Hummingbirds in Utah

Hummingbird feeding from Corrine Thul’s Hand
Courtesy & Copyright © 2009 Corrine Thul

Holly: Hi, I’m Holly Strand from Stokes Nature Center in beautiful Logan Canyon.

Depending on where you are in Utah, fall is just around the corner. Or it may already be here. That means it’s time for many of our Utah birds to migrate south to warmer temperatures and more abundant food sources. Here in Logan Canyon, we’re getting ready to bid farewell to our charismatic little friends, the hummingbirds.

Hummingbirds are a New World phenomenon, living only in the western hemisphere. They are primarily tropical. Of the 330 species we know about, 95% live south of the US-Mexico border. Ecuador has 163 species–more than any other country. Colombia is next with 136 including a new species discovered just 5 years ago. Hummingbirds are known by a number of different names in Spanish including the generic term colibrí, picaflores meaning flower pickers ; and the more poetic term, joyas voladores or “flying jewels.”

In spite of its great size, only 16 different hummingbirds regularly found on the North American continent. Interestingly, –except for the Ruby-throated Hummingbird—all of these species breed west of the Mississippi River.

In Utah—roughly comparable to the size of Ecuador—5 species are regular visitors. Broad-tailed hummingbird and the black-chinned hummingbird are the most common and most widespread. They both overwinter in Mexico.

The calliope hummingbird is also seen in Utah. It is the smallest breeding bird in North America weighing about as much as a penny! The calliope is also the smallest long distant migrant bird in the world traveling up to 5600 miles in a single year. The rufous hummingbird is another long distance migrant seen in Utah, traveling from as far north as Alaska all the way down to central Mexico .

There is some controversy over whether or not you should continue to feed hummingbirds in fall. Some say you should quit feeding by late August or the hummingbirds won’t migrate. This is not true– in fact many hummingbirds begin migrating when their natural food sources are still intact. According to Audubon Society website, in the fall, you should keep your feeders up for two weeks after you see the last bird using it. The tiny birds need to double their body mass before migration, and a bit of extra nectar can only help.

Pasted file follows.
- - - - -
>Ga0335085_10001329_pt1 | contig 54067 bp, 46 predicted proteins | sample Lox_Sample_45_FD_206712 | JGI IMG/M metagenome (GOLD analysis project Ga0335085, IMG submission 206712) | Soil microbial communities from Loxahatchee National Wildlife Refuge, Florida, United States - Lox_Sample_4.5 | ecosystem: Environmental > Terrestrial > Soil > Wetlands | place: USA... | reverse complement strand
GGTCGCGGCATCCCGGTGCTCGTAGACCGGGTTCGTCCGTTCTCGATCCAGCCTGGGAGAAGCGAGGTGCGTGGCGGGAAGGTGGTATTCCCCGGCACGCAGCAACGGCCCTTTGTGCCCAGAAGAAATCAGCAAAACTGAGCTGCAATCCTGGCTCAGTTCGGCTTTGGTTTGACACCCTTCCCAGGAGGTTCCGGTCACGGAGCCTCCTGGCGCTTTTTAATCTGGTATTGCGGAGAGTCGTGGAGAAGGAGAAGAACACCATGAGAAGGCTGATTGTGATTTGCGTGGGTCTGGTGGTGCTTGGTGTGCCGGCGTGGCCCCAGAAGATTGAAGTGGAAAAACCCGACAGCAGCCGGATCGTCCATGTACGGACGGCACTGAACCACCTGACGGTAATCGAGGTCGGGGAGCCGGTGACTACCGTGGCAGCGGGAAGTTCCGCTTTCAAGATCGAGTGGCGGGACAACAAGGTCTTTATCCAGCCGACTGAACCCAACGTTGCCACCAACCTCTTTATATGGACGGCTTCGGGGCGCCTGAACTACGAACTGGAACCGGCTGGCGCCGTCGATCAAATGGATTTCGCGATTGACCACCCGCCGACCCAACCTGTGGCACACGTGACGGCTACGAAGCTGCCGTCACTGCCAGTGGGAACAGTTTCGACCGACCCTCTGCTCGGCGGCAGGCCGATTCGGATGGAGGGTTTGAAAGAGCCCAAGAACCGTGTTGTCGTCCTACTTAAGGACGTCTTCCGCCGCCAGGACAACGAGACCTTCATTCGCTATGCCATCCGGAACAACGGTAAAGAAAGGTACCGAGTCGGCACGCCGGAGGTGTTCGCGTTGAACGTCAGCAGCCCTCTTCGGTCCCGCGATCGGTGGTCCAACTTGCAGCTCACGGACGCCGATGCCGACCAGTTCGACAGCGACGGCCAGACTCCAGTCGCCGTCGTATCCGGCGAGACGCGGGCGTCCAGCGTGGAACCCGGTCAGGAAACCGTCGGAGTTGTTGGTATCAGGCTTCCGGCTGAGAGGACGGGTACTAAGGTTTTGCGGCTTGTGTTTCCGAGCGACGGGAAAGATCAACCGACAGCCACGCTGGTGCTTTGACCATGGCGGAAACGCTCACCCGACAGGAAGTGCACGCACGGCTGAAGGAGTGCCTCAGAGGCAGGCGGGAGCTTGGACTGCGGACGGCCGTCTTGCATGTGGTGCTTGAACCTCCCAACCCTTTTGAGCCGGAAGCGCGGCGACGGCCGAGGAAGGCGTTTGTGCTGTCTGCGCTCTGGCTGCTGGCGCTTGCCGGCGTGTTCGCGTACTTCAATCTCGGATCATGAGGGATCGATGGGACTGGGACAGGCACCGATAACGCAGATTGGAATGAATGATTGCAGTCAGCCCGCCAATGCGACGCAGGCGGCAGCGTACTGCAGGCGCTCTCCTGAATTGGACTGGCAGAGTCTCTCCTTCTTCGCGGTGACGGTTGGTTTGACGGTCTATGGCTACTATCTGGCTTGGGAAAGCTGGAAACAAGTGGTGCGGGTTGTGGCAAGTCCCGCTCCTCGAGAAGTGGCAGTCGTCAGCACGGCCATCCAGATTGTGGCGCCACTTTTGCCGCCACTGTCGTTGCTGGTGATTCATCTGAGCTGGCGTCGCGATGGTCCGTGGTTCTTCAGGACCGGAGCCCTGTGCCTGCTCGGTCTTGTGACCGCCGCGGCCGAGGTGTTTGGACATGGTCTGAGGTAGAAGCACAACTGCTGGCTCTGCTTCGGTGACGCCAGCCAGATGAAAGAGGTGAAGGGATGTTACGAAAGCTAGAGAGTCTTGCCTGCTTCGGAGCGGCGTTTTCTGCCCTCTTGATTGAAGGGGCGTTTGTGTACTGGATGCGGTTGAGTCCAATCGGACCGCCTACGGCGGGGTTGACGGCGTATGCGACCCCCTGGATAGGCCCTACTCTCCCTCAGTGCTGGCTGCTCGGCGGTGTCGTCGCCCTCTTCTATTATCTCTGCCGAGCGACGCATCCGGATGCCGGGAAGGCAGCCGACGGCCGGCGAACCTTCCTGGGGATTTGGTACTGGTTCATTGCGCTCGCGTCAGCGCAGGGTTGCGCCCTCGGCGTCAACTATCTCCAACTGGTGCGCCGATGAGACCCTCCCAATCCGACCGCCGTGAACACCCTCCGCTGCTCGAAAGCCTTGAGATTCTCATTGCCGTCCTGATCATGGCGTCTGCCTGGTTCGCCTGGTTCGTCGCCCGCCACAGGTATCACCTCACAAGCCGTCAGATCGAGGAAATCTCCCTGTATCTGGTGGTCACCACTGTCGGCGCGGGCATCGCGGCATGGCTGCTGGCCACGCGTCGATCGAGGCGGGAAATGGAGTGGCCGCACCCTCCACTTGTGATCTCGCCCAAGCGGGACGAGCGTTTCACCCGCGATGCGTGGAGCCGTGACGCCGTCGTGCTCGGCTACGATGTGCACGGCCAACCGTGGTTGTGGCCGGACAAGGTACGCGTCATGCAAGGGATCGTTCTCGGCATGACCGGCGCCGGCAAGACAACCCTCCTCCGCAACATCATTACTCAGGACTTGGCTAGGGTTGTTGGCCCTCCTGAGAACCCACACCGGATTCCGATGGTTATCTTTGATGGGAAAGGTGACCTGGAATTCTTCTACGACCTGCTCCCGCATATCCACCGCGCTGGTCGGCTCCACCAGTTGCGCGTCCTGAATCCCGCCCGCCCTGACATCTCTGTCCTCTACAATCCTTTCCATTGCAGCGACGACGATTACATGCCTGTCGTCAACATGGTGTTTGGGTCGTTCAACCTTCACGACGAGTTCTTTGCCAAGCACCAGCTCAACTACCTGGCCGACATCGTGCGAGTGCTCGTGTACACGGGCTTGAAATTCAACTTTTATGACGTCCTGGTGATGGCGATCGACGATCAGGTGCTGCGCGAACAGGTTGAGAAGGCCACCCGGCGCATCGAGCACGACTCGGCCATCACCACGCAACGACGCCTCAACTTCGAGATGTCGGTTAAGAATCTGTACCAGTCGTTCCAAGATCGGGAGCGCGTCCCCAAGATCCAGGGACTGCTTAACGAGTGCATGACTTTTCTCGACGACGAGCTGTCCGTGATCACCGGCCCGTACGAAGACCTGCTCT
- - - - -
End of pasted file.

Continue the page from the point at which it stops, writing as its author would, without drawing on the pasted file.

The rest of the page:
Thanks to the Rocky Mountain Power Foundation for supporting the research and development of this Wild About Utah topic.
And thanks to Corrine Thul for supporting both hummingbird conservation and educational programming in Logan Canyon.

For Wild About Utah and Stokes Nature Center, I’m Holly Strand.


Image: Courtesy and Copyright 2009 Corrine Thul

Text: Holly Strand, Stokes Nature Center

Sources & Additional Reading:

Hummingbirds/Nectar Feeders, National Audubon Society, (accessed September 2, 2009)

Johnsgard, Paul A. 1997.  The Hummingbirds of North America.  Washington DC:  Smithsonian Institution Press.

Klesius, Michael.  2007.  Flight of Fancy.  National Geographic. Vol. 211.  pp. 114-129.

Utah woman has a way with hummingbirds, Daily Herald, July 19, 2009,

Nature News, Evolution News and Views, David Klinghoffer, The Genius of Birds: Watch a Hummingbird’s Tongue in Action – See more at:

Holly Strand

Author: Holly Strand

Holly is a Science Communications Specialist for the Quinney College of Natural Resources at Utah State University. A geographer by training, Holly received her master’s degree from the University of Colorado. In the early 90’s she led tours to nature reserves in the former Soviet republics. Then she worked 10 years for World Wildlife Fund, describing and mapping conservation priorities at overseas locations around the world. Over twenty years of professional work in great places with unique habitats and endemic species has given Holly an appreciation of what’s special within the Utah landscape. Holly and her family live in Providence, UT. Many of her stories originate as attempts to answer questions about nature posed by her curious and very observant daughter.